Nice! I bet the mill was a big project! How long did it take you?

My greensand is pretty dry right now, so I'll find something to tumble it in, give it a good mix. Thanks for that tip!

Welcome from a fellow New Yorker. Not too far from the Ithaca area... Dansville, which is south of Rochester about 40 miles.
So many upstate New Yorkers, and so many from the Rochester area! Nice to meet y'all.

I need to finish my foundry. How do you lift the lid/cover on/off?
Or don't you use one?
The foundry I'm finishing assumes two people both able to do a controlled lift on a bar inserted in some hooks on the heavy lid.
Looking for ideas.
MN
Hi Daryl, There is a lid, I'll see if I can find another picture. I also made some lifting tongs so I can safely move my crucible. For pouring tongs (I think it's called a shank?) I use regular fireplace log pliers for now .. probably not the safest, I worry about squeezing the graphite crucible too tightly.
 

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DaveInMi

Active Member
Active Member
#19
Thanks for the advice re: swing size. I've also noticed that the smaller lathes don't have much travel in their compound, cross-slide, or tailstock quill, and I'm thinking that'd be pretty limiting.

I've been watching Mr. Pete and Abom for a while now. I can't understand a word doubleboost says :). Another channel I like is Halligan142. His is the first machinist channel I ever found on YT.



Nice! I bet the mill was a big project! How long did it take you?

My greensand is pretty dry right now, so I'll find something to tumble it in, give it a good mix. Thanks for that tip!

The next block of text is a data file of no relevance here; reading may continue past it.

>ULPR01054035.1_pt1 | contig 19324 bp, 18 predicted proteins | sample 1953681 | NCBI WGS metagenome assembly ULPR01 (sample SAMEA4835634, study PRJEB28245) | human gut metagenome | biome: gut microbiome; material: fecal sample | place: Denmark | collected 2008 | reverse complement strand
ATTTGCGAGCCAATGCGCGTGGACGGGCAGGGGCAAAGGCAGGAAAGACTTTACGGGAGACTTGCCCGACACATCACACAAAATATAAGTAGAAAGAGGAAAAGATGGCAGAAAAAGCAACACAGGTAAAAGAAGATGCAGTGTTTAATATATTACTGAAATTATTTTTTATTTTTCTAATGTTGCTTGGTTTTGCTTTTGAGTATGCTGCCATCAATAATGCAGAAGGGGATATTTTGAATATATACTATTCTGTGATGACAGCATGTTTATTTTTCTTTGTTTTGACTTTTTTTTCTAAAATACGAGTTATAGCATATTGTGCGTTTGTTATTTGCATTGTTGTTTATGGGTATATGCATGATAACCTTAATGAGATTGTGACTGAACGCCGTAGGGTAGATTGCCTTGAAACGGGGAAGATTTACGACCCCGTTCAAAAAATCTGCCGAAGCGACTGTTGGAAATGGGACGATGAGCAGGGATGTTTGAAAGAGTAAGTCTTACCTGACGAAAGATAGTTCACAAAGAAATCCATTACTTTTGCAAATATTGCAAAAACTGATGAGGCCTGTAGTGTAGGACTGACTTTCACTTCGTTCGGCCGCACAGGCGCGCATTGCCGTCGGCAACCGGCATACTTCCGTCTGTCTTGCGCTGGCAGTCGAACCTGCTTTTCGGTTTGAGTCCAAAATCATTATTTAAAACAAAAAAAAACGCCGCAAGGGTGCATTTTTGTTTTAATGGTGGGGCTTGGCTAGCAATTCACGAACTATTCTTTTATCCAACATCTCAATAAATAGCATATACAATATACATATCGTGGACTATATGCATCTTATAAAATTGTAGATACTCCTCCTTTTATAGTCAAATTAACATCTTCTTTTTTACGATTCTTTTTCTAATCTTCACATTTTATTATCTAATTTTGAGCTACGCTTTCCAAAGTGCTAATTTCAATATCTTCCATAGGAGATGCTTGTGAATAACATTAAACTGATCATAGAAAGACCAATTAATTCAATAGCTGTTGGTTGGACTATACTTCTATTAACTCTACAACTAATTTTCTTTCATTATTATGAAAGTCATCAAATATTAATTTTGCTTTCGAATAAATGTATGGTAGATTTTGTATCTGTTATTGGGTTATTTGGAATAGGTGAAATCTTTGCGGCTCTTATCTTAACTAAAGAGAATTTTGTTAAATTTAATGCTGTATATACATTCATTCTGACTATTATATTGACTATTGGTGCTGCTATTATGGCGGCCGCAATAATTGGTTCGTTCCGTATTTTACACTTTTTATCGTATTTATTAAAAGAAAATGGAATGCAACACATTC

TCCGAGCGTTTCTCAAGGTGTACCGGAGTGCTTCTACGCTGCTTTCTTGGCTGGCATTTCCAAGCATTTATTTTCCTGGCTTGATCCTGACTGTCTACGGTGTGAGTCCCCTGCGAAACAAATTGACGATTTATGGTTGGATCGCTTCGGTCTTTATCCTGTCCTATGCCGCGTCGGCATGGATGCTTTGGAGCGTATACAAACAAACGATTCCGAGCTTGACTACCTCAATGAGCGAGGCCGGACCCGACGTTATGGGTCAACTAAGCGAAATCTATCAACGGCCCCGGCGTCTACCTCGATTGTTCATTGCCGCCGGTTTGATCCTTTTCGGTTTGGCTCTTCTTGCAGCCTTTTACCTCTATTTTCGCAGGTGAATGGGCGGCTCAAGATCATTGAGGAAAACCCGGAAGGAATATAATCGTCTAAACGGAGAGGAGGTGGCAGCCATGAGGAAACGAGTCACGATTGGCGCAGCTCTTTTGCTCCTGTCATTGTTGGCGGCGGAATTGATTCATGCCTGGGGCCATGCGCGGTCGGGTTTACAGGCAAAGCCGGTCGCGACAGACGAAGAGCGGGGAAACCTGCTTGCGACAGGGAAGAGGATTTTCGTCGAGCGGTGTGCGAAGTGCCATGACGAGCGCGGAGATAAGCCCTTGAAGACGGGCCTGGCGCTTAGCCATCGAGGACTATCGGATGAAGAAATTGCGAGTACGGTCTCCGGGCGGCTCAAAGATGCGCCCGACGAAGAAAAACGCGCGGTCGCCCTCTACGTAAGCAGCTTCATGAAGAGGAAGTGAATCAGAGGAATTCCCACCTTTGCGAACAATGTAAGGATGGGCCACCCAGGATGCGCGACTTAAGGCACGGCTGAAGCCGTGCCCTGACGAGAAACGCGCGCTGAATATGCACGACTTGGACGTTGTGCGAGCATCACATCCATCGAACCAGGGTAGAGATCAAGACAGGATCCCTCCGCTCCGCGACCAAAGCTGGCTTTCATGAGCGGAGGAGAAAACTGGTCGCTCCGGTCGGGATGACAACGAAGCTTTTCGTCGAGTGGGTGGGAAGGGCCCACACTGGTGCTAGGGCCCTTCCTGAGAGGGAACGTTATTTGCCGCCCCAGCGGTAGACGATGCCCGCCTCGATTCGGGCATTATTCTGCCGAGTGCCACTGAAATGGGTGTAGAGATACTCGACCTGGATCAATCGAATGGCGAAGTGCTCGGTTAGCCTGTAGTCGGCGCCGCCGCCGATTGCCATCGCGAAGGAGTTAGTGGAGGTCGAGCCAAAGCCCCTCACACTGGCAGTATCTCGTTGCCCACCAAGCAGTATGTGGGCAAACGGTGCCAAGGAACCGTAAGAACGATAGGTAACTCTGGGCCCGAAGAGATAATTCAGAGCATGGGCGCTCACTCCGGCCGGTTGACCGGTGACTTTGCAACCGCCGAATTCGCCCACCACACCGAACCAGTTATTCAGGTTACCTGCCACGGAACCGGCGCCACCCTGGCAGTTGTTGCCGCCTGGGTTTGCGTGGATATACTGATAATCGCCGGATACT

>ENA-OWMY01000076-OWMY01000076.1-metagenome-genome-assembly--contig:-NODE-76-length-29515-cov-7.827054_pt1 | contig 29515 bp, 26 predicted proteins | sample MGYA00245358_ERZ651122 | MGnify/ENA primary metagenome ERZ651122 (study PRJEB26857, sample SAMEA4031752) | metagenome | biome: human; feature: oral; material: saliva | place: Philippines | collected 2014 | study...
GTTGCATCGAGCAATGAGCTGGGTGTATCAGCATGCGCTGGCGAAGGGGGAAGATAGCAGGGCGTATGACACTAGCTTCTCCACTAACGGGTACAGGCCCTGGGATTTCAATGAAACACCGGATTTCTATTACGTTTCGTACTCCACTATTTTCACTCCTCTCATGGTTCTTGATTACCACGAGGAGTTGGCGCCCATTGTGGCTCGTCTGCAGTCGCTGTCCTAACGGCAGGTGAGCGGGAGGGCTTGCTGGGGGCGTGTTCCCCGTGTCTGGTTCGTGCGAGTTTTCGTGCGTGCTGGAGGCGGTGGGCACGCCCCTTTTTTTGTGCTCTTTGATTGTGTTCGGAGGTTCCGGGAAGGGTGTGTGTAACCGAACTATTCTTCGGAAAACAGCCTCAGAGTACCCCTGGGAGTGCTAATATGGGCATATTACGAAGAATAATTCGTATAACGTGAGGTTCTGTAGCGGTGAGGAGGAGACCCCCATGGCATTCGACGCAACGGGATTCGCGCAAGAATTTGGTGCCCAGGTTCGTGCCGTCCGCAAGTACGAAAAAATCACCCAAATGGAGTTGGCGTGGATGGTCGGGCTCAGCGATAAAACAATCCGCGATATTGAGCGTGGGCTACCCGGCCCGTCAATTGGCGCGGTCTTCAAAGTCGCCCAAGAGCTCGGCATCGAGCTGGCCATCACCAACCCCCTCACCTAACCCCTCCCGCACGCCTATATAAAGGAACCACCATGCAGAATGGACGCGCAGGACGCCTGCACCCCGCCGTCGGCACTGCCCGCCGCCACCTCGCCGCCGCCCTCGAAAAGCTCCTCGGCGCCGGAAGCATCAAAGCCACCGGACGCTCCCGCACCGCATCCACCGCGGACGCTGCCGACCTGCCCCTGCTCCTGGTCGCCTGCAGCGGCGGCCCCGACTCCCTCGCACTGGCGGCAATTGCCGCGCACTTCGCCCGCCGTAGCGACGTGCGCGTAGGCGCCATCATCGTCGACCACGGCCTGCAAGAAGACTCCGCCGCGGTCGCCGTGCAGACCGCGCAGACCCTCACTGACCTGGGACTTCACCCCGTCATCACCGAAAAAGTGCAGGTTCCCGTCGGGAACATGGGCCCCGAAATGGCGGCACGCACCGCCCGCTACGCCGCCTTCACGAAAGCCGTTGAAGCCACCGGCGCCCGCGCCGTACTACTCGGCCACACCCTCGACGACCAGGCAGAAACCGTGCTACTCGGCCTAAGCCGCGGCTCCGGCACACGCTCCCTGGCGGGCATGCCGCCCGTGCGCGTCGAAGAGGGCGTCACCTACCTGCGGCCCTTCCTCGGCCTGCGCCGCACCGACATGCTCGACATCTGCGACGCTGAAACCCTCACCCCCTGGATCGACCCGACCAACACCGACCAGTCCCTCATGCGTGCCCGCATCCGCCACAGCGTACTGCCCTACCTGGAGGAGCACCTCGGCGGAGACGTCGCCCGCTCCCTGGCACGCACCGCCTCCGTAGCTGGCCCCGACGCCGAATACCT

So many upstate New Yorkers, and so many from the Rochester area! Nice to meet y'all.



Hi Daryl, There is a lid, I'll see if I can find another picture. I also made some lifting tongs so I can safely move my crucible. For pouring tongs (I think it's called a shank?) I use regular fireplace log pliers for now .. probably not the safest, I worry about squeezing the graphite crucible too tightly.
The Gingery mill took most of a winter over 10 years ago.
 

Ulma Doctor

Infinitely Curious
Active Member
#20
Hi Jared,
you came to the right place to learn and share information!
nice work on the forge and brake!
you can't go wrong with a 1236, i have a Shenwai and i love it!
welcome aboard
 

Uglydog

Active User
H-M Supporter-Premium
#22
There is a lid, I'll see if I can find another picture. I also made some lifting tongs so I can safely move my crucible. For pouring tongs (I think it's called a shank?) I use regular fireplace log pliers for now .. probably not the safest, I worry about squeezing the graphite crucible too tightly.
Kieth Rucker has a video in which he designed a hinge allowing it to lift upward.
I'm hoping to design a rotating hinge which will allow it to swing backward as if on a 1tpi or 2tpi acme screw or cam.

Daryl
MN